As Farmington Hills, Mich.-based Living Essentials LLC’s 5 Hour Energy brand suggests in its advertising, “that 2:30 feeling” can be difficult for many consumers to overcome. In fact, that mid-afternoon slump, or “post-lunch dip,” is a natural part of humans’ internal clock, which creates the urge to sleep approximately seven hours after waking, according to a 2007 New York Times article.
The non-aseptic energy drink category reported more than $6.9 billion in sales for a 19.4 percent increase for the 52 weeks ending April 15 in U.S. supermarkets, drug, gas, convenience and mass merchandise retailers, excluding Walmart, according to Chicago-based market research firm SymphonyIRI Group.
A comical line in the digital animation film “The Lorax” quips that if you put something in a plastic bottle, people will buy it. Although the joke is meant as a mockery of selling bottled air, many beverage categories have emerged in bottles in the last couple of years.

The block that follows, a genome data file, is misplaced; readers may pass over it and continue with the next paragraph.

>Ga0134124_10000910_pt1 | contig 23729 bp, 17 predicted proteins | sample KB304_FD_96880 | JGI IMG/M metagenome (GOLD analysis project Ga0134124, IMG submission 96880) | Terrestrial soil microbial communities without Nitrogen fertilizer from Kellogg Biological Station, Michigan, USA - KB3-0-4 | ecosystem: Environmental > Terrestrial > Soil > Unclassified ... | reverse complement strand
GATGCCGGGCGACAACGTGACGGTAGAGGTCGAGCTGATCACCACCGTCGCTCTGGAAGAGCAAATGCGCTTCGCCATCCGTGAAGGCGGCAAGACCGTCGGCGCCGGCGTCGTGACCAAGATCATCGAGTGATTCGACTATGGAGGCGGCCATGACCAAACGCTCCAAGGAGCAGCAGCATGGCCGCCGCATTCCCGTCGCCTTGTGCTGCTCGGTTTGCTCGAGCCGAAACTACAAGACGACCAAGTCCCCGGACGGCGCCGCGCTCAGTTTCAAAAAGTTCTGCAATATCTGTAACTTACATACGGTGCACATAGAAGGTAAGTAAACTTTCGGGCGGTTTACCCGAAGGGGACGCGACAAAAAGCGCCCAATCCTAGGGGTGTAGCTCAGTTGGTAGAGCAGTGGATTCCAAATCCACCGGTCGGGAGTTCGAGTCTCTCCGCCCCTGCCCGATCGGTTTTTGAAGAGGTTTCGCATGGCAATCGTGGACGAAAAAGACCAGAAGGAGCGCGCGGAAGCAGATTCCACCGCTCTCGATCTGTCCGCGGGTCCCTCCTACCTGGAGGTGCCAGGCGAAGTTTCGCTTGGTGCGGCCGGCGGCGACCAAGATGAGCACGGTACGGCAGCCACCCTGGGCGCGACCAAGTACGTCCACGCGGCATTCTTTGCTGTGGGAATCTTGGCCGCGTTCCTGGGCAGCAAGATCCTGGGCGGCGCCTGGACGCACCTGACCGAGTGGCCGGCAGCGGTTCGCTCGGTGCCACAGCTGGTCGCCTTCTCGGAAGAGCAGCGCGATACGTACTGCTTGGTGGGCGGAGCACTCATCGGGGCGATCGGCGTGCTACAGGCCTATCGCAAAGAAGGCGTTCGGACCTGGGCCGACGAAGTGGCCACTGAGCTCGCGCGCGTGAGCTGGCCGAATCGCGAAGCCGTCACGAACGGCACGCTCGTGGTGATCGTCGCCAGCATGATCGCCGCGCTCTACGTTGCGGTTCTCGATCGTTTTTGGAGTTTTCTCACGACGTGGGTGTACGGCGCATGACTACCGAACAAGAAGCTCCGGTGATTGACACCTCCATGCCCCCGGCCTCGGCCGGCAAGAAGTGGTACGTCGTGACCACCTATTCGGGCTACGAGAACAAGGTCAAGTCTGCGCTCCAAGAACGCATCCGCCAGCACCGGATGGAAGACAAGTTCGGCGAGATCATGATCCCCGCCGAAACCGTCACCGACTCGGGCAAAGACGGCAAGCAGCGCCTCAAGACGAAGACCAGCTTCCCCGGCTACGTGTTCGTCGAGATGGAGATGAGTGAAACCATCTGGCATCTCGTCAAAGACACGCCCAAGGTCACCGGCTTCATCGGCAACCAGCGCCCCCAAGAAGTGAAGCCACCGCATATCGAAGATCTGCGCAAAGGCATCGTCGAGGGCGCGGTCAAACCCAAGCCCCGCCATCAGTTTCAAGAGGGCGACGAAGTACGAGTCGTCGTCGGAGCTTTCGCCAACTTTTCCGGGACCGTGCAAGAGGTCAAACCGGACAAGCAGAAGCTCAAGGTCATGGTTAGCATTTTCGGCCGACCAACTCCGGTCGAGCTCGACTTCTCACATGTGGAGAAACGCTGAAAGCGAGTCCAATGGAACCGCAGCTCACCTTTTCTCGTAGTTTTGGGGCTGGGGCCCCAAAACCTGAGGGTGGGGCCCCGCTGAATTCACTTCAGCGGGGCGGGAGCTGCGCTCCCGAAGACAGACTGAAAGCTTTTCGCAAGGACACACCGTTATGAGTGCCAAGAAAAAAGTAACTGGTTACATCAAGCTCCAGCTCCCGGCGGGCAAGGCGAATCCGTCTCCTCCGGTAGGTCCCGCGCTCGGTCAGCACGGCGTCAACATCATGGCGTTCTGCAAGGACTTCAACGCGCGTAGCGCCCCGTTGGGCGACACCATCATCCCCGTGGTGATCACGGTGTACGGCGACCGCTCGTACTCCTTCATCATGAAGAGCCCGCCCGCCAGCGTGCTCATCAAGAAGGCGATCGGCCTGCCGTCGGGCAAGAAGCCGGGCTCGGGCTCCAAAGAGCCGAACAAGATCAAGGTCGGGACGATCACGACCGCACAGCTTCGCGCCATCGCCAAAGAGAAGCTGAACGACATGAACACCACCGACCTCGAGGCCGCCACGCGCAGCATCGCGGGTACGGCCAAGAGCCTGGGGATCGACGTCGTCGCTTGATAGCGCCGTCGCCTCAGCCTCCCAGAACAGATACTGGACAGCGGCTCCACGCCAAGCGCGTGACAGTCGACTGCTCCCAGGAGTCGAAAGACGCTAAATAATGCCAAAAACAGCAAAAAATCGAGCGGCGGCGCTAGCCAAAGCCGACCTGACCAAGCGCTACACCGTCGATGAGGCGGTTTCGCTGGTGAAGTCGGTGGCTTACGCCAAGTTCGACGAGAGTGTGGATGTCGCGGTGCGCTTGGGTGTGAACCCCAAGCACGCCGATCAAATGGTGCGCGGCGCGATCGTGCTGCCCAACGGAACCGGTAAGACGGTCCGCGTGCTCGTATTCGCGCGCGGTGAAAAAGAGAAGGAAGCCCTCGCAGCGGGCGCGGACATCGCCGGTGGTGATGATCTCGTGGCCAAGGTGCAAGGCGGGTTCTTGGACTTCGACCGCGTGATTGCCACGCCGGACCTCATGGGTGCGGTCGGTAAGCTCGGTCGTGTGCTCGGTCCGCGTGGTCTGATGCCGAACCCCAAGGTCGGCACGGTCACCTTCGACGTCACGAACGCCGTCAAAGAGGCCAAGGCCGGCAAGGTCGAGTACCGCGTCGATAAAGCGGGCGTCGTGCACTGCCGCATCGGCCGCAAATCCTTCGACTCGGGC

As the industry continues to watch the rise of better-for-you products, it seems certain consumers also are searching for just-for-me products. Whether it’s a coffee beverage made with personally preferred ingredients or choosing a brand that embodies one’s personality, the customization trend has begun to permeate the industry.
Last month, market research firm Nielsen outlined its new platform of 12 criteria for new product success during an “Innovation Revelation” webinar. In addition to outlining the dozen steps, Vicki Gardner, senior vice president of product innovation North America for the New York-based company, noted that traditionally successful product launches often offer benefits previously unavailable in the marketplace.
Centered on an otherwise empty wall in the lobby of the Farmington Hills, Mich., headquarters of Living Essentials LLC is a homemade wooden plaque for “2010 Runner-Up Worst Ad in America.” The plaque commemorates the company’s award from The Consumerist website for 5-Hour Energy’s “2:30 Feeling” TV ad. At the bottom, the plaque concedes, “We couldn’t even win this one.”